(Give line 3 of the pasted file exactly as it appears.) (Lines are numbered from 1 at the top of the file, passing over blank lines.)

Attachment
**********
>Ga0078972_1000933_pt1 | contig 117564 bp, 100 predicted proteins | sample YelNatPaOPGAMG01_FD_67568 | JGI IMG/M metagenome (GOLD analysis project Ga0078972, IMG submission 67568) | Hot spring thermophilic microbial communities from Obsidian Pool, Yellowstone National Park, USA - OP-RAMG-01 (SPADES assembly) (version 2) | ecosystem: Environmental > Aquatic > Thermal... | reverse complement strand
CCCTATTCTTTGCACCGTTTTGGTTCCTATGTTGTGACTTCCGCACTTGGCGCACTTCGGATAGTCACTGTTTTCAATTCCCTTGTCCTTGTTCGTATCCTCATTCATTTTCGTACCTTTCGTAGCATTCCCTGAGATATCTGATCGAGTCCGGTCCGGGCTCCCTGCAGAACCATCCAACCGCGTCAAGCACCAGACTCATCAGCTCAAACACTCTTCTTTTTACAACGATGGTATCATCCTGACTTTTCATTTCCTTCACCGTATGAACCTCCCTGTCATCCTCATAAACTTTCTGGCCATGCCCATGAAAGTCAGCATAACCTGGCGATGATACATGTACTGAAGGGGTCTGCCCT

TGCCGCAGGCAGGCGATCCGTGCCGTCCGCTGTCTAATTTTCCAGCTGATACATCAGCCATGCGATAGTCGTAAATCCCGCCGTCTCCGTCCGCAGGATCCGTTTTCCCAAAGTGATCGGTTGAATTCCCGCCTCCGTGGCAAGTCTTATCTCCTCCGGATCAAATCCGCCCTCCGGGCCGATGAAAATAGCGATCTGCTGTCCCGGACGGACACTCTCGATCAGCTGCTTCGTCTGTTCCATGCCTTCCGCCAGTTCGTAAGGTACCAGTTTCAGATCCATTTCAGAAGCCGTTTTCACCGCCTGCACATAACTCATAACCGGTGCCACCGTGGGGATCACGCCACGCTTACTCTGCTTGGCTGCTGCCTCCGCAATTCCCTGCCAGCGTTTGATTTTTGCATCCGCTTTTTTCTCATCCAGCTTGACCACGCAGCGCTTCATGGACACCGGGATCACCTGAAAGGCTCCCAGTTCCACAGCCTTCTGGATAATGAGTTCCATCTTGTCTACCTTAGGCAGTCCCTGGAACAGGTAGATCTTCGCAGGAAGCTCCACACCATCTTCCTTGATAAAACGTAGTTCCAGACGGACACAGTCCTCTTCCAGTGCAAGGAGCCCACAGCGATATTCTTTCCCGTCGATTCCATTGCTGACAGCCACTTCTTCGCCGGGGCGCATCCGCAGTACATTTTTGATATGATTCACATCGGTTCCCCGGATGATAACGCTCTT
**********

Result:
TGCCGCAGGCAGGCGATCCGTGCCGTCCGCTGTCTAATTTTCCAGCTGATACATCAGCCATGCGATAGTCGTAAATCCCGCCGTCTCCGTCCGCAGGATCCGTTTTCCCAAAGTGATCGGTTGAATTCCCGCCTCCGTGGCAAGTCTTATCTCCTCCGGATCAAATCCGCCCTCCGGGCCGATGAAAATAGCGATCTGCTGTCCCGGACGGACACTCTCGATCAGCTGCTTCGTCTGTTCCATGCCTTCCGCCAGTTCGTAAGGTACCAGTTTCAGATCCATTTCAGAAGCCGTTTTCACCGCCTGCACATAACTCATAACCGGTGCCACCGTGGGGATCACGCCACGCTTACTCTGCTTGGCTGCTGCCTCCGCAATTCCCTGCCAGCGTTTGATTTTTGCATCCGCTTTTTTCTCATCCAGCTTGACCACGCAGCGCTTCATGGACACCGGGATCACCTGAAAGGCTCCCAGTTCCACAGCCTTCTGGATAATGAGTTCCATCTTGTCTACCTTAGGCAGTCCCTGGAACAGGTAGATCTTCGCAGGAAGCTCCACACCATCTTCCTTGATAAAACGTAGTTCCAGACGGACACAGTCCTCTTCCAGTGCAAGGAGCCCACAGCGATATTCTTTCCCGTCGATTCCATTGCTGACAGCCACTTCTTCGCCGGGGCGCATCCGCAGTACATTTTTGATATGATTCACATCGGTTCCCCGGATGATAACGCTCTT